Taking an interdisciplinary approach to the policies of the early years of the Colorado Fuel and Iron Company, Making an American Workforce explores John D. Rockefeller Jr.'s welfare capitalist programs and their effects on the company's diverse workforce.
Focusing on the workers themselves—men, women, and children representative of a variety of immigrant and ethnic groups—contributors trace the emergence of the Employee Representation Plan, the work of the company's Sociology Department, and CF&I's interactions with the YMCA in the early twentieth century. They examine CF&I's early commitment to Americanize its immigrant employees and shape worker behavior, the development of policies that constructed the workforce it envisioned while simultaneously laying the groundwork for the strike that eventually led to the Ludlow Massacre, and the impact of the massacre on the employees, the company, and beyond.
Making an American Workforce provides greater insight into the repercussions of the Industrial Representation Plan and the Ludlow Massacre, revealing the long-term consequences of Colorado Fuel and Iron Company policies on the American worker, the state of Colorado, and the creation of corporate culture. Making an American Workforce will be of interest to Western, labor, and business historians.
Thoroughly revised and updated, Mammals of Colorado, Second Edition is a comprehensive reference on the nine orders and 128 species of Colorado's recent native fauna, detailing each species' description, habitat, distribution, population ecology, diet and foraging, predators and parasites, behavior, reproduction and development, and population status.
An introductory chapter on Colorado's environments, a discussion of the development of the fauna over geologic time, and a brief history of human knowledge of Coloradan mammals provide ecological and evolutionary context. The most recent records of the state's diverse species, rich illustrations (including detailed maps, skull drawings, and photographs), and an extensive bibliography make this book a must-have reference.
Amateur and professional naturalists, students, vertebrate biologists, and ecologists as well as those involved in conservation and wildlife management in Colorado will find value in this comprehensive volume. Co-published with the Denver Museum of Nature & Science
The Man Who Thought He Owned Water is author Tershia d’Elgin’s fresh take on the gravest challenge of our time—how to support urbanization without killing ourselves in the process. The gritty story of her family’s experience with water rights on its Colorado farm provides essential background about American farms, food, and water administration in the West in the context of growing cities and climate change. Enchanting and informative, The Man Who Thought He Owned Water is an appeal for urban-rural cooperation over water and resiliency.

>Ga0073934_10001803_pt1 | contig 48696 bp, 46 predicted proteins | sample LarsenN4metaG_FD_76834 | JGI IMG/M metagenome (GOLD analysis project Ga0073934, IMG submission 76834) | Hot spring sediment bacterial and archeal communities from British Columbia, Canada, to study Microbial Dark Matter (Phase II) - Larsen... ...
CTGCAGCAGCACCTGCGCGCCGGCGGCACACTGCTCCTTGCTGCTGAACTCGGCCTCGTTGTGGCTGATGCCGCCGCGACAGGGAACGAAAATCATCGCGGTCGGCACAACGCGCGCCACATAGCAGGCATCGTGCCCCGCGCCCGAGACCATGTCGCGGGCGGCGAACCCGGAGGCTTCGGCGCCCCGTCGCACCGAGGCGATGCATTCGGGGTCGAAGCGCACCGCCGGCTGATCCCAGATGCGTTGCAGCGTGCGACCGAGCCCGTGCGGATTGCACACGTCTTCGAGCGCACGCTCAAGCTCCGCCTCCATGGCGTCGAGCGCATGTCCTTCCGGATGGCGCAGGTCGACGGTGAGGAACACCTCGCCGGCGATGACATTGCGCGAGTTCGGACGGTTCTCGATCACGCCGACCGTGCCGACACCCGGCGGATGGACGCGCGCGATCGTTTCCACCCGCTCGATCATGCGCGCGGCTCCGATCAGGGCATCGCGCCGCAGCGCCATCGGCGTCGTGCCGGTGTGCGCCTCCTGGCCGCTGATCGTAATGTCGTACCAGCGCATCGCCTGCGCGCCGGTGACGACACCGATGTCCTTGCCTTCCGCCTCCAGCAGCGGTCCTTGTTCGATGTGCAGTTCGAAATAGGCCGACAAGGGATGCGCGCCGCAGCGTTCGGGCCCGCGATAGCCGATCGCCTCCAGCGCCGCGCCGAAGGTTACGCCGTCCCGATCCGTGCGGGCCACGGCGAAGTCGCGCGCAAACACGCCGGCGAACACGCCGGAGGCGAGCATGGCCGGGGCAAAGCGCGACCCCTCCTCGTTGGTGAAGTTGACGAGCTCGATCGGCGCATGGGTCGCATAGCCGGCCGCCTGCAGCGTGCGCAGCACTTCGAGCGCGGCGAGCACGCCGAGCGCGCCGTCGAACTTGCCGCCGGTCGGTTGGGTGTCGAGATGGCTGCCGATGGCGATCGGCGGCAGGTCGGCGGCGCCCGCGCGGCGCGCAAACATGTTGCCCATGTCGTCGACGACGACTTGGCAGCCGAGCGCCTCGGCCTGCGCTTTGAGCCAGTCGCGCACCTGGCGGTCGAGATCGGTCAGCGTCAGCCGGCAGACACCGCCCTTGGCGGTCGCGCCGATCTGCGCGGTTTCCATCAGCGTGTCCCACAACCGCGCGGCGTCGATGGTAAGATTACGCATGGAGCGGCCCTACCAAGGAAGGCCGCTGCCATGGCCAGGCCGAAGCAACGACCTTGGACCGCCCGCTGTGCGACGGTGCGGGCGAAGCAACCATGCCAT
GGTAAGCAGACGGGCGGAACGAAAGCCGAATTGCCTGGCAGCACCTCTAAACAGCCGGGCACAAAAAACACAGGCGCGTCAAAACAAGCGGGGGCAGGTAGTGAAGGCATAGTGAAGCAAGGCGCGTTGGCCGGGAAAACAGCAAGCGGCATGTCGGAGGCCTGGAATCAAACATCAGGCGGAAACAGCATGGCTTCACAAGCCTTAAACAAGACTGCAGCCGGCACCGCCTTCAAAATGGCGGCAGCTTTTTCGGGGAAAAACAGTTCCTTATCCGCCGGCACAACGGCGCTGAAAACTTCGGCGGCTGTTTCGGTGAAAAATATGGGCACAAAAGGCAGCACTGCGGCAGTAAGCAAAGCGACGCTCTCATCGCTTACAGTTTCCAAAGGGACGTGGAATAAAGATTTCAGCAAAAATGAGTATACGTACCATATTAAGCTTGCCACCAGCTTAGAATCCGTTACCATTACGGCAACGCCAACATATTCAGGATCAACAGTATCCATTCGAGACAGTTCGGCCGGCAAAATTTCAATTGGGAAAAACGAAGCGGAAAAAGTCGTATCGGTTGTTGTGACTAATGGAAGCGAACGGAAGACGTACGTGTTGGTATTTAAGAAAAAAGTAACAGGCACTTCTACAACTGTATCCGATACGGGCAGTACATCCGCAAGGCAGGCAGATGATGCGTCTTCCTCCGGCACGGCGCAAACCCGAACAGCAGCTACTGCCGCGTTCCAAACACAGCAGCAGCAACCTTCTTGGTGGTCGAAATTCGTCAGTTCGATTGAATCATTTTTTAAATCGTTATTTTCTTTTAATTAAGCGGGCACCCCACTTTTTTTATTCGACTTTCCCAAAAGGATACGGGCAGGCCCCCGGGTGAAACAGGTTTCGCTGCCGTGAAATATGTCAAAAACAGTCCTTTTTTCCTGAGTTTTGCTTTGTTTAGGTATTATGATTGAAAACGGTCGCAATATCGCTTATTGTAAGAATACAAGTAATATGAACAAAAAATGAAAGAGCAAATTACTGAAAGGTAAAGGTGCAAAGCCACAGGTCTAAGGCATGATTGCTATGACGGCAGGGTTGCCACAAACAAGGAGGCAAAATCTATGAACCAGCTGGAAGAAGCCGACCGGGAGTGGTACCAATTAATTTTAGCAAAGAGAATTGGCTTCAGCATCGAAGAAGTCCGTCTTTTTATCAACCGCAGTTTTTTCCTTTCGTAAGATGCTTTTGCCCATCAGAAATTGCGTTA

When her father bought his farm—Big Bend Station—he also bought the ample water rights associated with the land and the South Platte River, confident that he had secured the necessary resources for a successful endeavor. Yet water immediately proved fickle, hard to defend, and sometimes dangerous. Eventually those rights were curtailed without compensation. Through her family’s story, d’Elgin dramatically frames the personal-scale implications of water competition, revealing how water deals, infrastructure, transport, and management create economic growth but also sever human connections to Earth’s most vital resource. She shows how water flows to cities at the expense of American-grown food, as rural land turns to desert, wildlife starves, the environment degrades, and climate change intensifies.
Depicting deep love, obsession, and breathtaking landscape, The Man Who Thought He Owned Water is an impassioned call to rebalance our relationship with water. It will be of great interest to anyone seeking to understand the complex forces affecting water resources, food supply, food security, and biodiversity in America.
This reprint makes available again Frank Waters’ dramatic and colorful 1937 biography of Winfield Scott Stratton, the man who struck it rich at the foot of Pike’s Peak and turned Cripple Creek into the greatest gold camp on earth. More than regional history, Midas of the Rockies is a story so fabulously impossible and yet so painfully true that it commends itself to the whole of America, the only earth, the only people who could have created it.
In Mining Among the Clouds, Harvey N. Gardiner examines what one reporter dubbed "aerial" mining - silver mining at such high altitudes that the miners were literally working among the clouds. In the summer of 1871, two prospectors ventured high up Mount Bross in Colorado's Mosquito Range. There they discovered an outcropping of silver ore in blue limestone. An unprecedented find, it set off strike after strike in Park County. Thus began the silver boom that gave rise to Leadville, laying the foundation for Colorado's Silver Decade.
One of the country's largest and most important postwar architectural projects, the United States Air Force Academy opened in 1958. With its spectacular natural setting and stunning Modernist design, the Academy was quickly hailed as a national landmark and attracts over a million visitors each year.
The contributors to this volume (Jory Johnson, Robert Nauman, Sheri Olson, James Russell, and Kristen Schaffer) and editor Robert Bruegmann chronicle the complex history of the planning, design, and construction of the Air Force Academy. As the most conspicuous commission of the American military at the height of the Cold War, the design of the Academy generated intense popular interest and was a lightning rod for conflicting values in postwar society. The design, by architects Skidmore, Owings & Merrill, has been hailed as the final triumph of the International Style and as a monument to military bureaucracy.